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Silicon Power A30 2TB


Silicon Power X20 32GB OTG


Noctua NH-U12S & NH-U14S


App Pick - Compass 360 Pro

Windows "Threshold" To Win Over Win7 Users

We found a little information lately that outlines Microsoft's marketing plan to win over Windows 7 users and get them to upgrade. While Windows 8.1 Update 1 was supposed to do this, it didn't bring back a real Start menu (the Start button doesn't count when it takes you to the same useless interface), the rumor is that Update 2 won't bring that feature either. In fact, Windows 9 (aka "Threshold") will be bringing a single SKU that has different options baked in. If you install it on a tablet, it will behave much differently that on a desktop. This is a good idea, but if Windows users have to wait another year for a usable desktop OS, they may just move a different direction and away from Microsoft.

Users running Threshold on a desktop/laptop will get a SKU, or version, that puts the Windows Desktop (for running Win32/legacy apps) front and center. Two-in-one devices, like the Lenovo Yoga or Surface Pro, will support switching between the Metro-Style mode and the Windowed mode, based on whether or not keyboards are connected or disconnected.

Source: ZDNet

Android App Pick #142 - SwiftKey

We have just posted up another Android App Pick of the Week and this week we get productive with SwiftKey. This is the best mobile keyboard on any platform and it's not absolutely free. Take a look and see all the ways you can customize it and how it adapts to your typing style, and then you'll understand why it's our App Pick of the Week!

SwiftKey

Enjoy!

MIcrosoft to Ditch Surface Brand

In a classic move to get a better brand image, it looks like Microsoft will be ditching the Surface brand for their phone line and going with "Nokia by Microsoft" instead. Their Surface Tablet line hasn't done all that well, so they want to capitalize on the Nokia brand which has been associated with quality for a long time. The thing is that no matter what you call a donkey, it's still a donkey.

Far more shocking is the claim that the company plans to ditch its Surface tablet brand completely, extending the Lumia brand to its own tablets instead. Nokia previously released a Lumia-branded tablet, the 2520, last year, but two brand in its tablet portfolio is one too many to efficiently manage, and the decision has apparently made to 'streamline' the range at the expense of the Surface brand.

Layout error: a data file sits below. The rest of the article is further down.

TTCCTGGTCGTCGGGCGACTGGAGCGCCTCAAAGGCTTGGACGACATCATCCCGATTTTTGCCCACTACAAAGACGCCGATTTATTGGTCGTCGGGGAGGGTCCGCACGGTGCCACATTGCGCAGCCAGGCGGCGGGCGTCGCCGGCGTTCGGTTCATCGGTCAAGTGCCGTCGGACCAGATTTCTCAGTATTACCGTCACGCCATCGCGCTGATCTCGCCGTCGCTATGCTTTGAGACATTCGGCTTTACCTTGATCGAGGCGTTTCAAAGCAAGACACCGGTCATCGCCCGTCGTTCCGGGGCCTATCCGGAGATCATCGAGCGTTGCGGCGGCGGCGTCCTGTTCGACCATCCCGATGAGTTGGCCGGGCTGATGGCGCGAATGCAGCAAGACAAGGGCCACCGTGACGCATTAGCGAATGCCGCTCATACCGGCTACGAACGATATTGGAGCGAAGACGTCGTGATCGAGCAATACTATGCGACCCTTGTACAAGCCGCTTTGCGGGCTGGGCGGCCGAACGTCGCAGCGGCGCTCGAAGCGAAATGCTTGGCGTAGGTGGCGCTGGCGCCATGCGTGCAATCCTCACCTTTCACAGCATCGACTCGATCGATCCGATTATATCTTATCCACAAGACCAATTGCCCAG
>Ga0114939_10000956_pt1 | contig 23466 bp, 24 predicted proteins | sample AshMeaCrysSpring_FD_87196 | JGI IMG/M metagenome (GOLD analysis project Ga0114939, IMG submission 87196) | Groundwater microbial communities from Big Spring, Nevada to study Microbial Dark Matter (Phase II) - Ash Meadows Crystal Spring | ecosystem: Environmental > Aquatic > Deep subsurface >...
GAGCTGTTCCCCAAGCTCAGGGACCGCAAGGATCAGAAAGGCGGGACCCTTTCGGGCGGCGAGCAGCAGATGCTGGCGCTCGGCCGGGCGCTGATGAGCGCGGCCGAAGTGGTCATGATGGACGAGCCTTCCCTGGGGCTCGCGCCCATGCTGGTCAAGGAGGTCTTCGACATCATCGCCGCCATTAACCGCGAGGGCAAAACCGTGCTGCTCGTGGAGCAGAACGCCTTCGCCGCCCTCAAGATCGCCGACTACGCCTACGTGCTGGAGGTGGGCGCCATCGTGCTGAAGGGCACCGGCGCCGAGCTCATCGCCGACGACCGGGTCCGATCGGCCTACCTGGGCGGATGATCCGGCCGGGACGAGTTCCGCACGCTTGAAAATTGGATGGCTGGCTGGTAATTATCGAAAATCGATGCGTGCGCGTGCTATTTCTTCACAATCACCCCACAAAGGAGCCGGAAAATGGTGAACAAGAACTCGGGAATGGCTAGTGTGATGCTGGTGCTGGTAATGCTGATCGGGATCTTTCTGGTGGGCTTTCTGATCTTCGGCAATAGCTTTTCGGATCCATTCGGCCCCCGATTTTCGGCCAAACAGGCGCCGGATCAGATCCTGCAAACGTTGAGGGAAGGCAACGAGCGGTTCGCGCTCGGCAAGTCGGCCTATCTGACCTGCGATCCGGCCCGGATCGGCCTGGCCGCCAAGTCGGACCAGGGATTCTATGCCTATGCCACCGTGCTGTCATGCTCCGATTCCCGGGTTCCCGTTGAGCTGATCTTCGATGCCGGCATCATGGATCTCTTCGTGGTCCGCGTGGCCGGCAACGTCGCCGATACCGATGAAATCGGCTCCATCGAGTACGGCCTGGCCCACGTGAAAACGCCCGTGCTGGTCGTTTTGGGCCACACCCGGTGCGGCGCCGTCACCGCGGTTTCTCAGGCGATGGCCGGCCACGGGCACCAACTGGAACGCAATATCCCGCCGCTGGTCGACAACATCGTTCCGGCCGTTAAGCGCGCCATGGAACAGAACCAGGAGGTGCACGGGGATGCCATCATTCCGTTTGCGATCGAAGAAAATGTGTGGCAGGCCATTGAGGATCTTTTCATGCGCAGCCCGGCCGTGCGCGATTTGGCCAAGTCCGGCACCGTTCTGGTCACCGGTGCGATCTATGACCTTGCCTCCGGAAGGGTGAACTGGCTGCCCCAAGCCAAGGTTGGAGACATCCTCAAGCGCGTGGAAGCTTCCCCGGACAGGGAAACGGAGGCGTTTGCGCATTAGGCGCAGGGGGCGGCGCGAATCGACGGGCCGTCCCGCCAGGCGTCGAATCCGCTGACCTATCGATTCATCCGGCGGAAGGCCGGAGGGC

Source: Neowin

Rare and Expensive Video Games

There are quite a few video games made in the past 20 years that weren't that popular and some that were wildly popular. It's interesting that some of these games - popular or not at the time - are now worth a bunch of money. One of the most expensive video games is "Birthday Mania" for the Atari 2600.

With only one verified copy in existence, "Birthday Mania" is one of the rarest games of all time. "Birthday Mania" allows players to play mini games consisting of popping balloons and blowing out candles. It also comes in a box that allows you to personalize it with a birthday message or name.

Source: BusinessInsider

Microsoft Smartwatching Coming in October?

It looks like Microsoft may be getting back into the Smartwatch game afterall. They tried this back a while and were really ahead of their time - much like Clippy. Their latest watch model is rumored to have 11 sensors and will likely be targeted toward the health market as that is a lot more sensors than many other devices and a watch that is basically a mirror of you phone screen really doesn't need that many sensors. Time will tell, but as Adam Curry and John C. Dvorak call wearable tech, this "Slave Jewelry" won't be available until October.

Smartwatch

 

Source: Ubergizmo

MIT Develops Local Warming

If you want to be warm in a large cold room, turning up the heat is really not a very efficient way to get warm. You could put on another coat, or as the people at MIT have recently done, do something a little more interesting. "Local Warming" is the new  thing where a beam of heat and light is directed at you and follows you as you walk around a room. Think of this like a turrent in Portal - except without the bullets.